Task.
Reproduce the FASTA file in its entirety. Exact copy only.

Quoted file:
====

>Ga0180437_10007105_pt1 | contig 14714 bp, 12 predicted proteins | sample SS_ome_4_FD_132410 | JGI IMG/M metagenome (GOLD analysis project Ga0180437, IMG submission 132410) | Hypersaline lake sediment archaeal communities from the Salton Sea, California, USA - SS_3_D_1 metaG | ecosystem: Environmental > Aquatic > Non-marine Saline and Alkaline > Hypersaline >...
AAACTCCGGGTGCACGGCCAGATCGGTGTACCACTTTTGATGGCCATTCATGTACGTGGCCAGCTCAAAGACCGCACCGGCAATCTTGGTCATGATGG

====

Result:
>Ga0180437_10007105_pt1 | contig 14714 bp, 12 predicted proteins | sample SS_ome_4_FD_132410 | JGI IMG/M metagenome (GOLD analysis project Ga0180437, IMG submission 132410) | Hypersaline lake sediment archaeal communities from the Salton Sea, California, USA - SS_3_D_1 metaG | ecosystem: Environmental > Aquatic > Non-marine Saline and Alkaline > Hypersaline >...
AAACTCCGGGTGCACGGCCAGATCGGTGTACCACTTTTGATGGCCATTCATGTACGTGGCCAGCTCAAAGACCGCACCGGCAATCTTGGTCATGATGG